How do you feel about the impact that you´ve made by fundraising and volunteering on a mobile clinic?I feel very thankful that I have the opportunity to help some people. I´m very happy that some money I raised can be used to directly help people. I think sometimes with bigger NGOs or larger organizations it can be hard to know/see exactly where your money is going. I thought this was a special opportunity because the money that you give/raise- you can directly see where and who it’s going to and interact with the people it’s going to. I thought that it was extremely beneficial for me and those who donated, and I appreciated that it was a two-way thing.
What advice do you have for students who are organizing a 50:50 campaign? Don´t be afraid to ask, you know, especially your family. You might be surprised by how generous people can be, but also don’t pressure people, you´ll figure it out. Make people feel good about what they are doing and giving to. Just be honest.
Water. Such a basic and common thing in my life that I never stopped to think, ‘what my life would be like without easy access to clean water’? Clean, safe water for cleaning, cooking, drinking, and so many other uses is immediately at our fingertips as Americans that it easily becomes taken for granted.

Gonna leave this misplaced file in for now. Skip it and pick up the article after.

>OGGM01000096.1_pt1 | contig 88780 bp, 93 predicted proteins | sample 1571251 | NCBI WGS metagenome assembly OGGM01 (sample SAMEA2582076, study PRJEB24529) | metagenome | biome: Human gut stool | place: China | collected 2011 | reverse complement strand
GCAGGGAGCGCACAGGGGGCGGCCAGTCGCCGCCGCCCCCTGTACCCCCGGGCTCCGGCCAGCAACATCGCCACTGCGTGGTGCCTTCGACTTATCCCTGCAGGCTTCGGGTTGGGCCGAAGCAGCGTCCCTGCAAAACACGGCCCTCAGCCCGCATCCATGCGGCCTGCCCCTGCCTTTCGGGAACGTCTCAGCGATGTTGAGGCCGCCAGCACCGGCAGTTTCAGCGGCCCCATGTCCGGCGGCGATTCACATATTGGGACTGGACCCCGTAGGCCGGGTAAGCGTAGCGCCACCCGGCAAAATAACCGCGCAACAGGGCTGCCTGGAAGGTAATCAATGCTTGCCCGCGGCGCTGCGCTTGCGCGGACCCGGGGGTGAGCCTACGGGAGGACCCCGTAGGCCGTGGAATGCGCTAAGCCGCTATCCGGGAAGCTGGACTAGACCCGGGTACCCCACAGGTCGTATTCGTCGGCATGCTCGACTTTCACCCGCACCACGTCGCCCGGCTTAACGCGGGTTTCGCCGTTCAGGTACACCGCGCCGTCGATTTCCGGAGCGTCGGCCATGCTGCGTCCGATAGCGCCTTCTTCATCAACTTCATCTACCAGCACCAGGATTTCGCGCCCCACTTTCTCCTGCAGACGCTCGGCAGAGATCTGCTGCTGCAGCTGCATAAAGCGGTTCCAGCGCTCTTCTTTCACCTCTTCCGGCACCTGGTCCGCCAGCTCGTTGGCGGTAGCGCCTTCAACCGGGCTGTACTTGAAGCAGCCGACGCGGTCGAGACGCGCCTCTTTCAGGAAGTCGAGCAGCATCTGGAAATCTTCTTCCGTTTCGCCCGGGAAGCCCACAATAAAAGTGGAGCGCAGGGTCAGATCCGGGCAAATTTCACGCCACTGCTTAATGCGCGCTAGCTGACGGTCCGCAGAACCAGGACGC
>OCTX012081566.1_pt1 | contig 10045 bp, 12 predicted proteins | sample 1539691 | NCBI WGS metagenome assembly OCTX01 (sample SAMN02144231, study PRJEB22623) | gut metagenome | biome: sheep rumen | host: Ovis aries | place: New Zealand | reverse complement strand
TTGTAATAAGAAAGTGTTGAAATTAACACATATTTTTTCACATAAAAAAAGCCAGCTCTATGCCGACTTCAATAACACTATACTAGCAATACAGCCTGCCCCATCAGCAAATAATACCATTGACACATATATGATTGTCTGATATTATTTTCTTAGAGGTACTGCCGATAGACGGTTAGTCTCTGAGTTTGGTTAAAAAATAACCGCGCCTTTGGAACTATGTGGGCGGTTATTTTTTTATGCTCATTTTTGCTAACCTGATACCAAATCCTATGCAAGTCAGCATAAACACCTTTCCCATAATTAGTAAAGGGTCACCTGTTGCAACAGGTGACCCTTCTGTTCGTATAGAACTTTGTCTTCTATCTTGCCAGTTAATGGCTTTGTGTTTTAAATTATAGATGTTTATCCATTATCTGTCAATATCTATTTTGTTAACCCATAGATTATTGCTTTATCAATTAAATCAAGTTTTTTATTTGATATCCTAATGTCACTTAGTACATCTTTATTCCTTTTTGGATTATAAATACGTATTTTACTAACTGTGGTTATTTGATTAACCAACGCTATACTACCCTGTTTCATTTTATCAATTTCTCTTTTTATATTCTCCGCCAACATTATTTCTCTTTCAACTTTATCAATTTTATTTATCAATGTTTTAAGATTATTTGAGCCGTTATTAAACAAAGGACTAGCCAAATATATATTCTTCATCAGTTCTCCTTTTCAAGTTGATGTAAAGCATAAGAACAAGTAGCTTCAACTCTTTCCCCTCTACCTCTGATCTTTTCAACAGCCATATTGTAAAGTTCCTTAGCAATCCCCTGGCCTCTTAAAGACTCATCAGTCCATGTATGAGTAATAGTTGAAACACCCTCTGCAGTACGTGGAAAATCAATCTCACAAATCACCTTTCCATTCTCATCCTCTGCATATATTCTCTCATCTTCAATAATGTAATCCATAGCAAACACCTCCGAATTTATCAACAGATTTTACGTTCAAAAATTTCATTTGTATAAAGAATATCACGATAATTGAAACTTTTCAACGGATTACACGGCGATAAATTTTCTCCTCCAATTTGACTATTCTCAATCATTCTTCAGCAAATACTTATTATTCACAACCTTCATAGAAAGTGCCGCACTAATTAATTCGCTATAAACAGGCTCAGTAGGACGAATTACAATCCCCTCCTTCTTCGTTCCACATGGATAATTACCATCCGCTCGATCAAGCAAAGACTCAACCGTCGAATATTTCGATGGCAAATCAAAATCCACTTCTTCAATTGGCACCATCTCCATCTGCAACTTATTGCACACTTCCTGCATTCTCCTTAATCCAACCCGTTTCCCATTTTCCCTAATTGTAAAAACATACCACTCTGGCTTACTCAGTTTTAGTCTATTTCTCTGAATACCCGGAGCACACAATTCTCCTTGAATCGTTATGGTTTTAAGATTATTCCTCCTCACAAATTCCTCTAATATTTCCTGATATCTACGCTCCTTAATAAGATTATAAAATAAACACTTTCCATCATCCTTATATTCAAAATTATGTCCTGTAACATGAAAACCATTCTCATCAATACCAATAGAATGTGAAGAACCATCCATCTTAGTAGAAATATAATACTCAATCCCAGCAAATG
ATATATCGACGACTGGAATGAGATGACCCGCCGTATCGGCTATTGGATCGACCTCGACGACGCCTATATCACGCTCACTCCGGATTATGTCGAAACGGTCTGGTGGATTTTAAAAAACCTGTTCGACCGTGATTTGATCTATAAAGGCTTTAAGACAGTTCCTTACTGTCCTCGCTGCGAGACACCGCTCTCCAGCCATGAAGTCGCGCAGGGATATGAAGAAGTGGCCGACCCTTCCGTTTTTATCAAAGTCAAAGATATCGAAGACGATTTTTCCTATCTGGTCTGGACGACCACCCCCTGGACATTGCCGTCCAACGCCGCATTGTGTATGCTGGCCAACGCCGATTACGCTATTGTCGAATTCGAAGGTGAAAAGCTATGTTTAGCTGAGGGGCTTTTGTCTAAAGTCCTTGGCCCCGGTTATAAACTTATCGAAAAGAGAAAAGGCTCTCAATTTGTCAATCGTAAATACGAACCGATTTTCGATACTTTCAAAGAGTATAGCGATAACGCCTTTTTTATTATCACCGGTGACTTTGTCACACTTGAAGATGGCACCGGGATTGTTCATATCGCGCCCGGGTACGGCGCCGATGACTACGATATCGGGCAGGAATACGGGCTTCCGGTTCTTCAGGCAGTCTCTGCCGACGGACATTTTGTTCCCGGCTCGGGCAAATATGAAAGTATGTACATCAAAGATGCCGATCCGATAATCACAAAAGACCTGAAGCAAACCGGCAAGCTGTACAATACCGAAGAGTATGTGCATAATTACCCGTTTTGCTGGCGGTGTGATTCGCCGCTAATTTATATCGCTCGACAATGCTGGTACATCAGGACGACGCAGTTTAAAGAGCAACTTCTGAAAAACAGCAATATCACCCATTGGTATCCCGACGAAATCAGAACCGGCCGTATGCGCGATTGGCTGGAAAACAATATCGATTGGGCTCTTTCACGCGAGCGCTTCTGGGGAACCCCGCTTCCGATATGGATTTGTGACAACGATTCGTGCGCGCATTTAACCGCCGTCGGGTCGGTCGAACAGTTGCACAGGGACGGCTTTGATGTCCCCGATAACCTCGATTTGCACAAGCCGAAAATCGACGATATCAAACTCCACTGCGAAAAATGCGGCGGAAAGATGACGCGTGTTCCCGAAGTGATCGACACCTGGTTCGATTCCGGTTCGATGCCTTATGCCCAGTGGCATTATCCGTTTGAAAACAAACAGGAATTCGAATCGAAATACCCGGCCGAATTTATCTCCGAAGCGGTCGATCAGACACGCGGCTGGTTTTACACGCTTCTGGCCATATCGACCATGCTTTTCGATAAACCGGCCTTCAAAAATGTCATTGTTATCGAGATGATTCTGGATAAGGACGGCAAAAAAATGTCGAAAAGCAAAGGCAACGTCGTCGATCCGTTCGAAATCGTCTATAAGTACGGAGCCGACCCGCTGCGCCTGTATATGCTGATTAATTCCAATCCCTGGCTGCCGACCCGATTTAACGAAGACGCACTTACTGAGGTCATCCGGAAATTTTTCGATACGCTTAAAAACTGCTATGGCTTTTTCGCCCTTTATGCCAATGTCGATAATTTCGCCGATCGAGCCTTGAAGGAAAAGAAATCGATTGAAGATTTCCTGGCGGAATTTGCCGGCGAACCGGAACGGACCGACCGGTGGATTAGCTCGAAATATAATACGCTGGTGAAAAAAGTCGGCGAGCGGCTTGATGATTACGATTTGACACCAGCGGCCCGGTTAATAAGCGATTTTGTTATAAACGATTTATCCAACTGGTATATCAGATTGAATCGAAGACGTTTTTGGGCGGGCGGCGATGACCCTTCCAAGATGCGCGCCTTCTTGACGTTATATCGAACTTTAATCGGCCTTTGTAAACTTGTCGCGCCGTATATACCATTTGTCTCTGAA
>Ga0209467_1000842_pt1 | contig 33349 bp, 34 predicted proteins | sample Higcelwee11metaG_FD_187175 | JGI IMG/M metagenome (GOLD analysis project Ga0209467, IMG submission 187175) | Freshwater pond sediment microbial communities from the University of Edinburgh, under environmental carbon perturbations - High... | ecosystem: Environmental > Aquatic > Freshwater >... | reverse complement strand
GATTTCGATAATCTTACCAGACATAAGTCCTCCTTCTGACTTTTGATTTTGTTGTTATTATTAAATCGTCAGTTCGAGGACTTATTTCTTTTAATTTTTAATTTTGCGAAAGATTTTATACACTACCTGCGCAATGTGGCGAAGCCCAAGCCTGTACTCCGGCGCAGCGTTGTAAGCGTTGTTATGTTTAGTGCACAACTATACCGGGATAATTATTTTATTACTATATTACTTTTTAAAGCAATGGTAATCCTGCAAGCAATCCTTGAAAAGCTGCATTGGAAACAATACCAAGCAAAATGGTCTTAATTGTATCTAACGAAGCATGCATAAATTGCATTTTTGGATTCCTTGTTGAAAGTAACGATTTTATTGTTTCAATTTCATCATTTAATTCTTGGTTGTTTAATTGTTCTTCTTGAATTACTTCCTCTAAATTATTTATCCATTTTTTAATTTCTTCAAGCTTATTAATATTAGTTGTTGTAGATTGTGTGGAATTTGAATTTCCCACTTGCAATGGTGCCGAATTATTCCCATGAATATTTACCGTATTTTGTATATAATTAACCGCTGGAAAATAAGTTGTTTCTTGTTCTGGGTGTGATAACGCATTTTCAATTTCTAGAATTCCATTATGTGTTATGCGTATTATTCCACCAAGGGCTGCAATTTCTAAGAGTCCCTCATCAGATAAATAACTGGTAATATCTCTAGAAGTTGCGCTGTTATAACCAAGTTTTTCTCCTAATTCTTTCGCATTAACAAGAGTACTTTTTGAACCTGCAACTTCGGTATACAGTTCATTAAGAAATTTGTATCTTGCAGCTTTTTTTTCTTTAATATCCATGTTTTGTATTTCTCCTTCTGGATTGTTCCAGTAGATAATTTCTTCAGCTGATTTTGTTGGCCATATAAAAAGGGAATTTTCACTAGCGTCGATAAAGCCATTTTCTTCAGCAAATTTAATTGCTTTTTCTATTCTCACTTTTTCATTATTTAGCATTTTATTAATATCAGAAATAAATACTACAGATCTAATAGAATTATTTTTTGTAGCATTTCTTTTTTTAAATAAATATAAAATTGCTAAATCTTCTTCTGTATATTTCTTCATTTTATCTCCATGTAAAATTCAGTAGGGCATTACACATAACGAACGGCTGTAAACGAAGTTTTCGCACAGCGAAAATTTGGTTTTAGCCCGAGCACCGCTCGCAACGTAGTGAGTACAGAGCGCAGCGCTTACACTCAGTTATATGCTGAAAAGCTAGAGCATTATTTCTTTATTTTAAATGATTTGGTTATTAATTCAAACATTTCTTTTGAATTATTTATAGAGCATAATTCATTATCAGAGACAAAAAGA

When I went on a MEDLIFE trip nearly three years ago, I must admit that I was much more selfish than I am now. The trip for me was going to be a cool experience-- I could travel and shadow some doctors so that I could get in a fun, international experience while also building my resume. My time in Lima that winter really changed the perspective I had of my world and allowed me to have tremendous personal growth the past three years. (Which ultimately led me to this internship with MEDLIFE) For me, this change came about very clearly during my reality tour on the second day of my volunteer trip.
When walking through the communities and taking photos, we saw many appalling things, including water being distributed in retired chemical barrels. Some of the people who sold these barrels to the communities had not even taken the time to fully peel off the skull-and-crossbones stickers on the side, which were meant to warn the user that the contents were toxic. I kept thinking, ‘people actually drink from these??’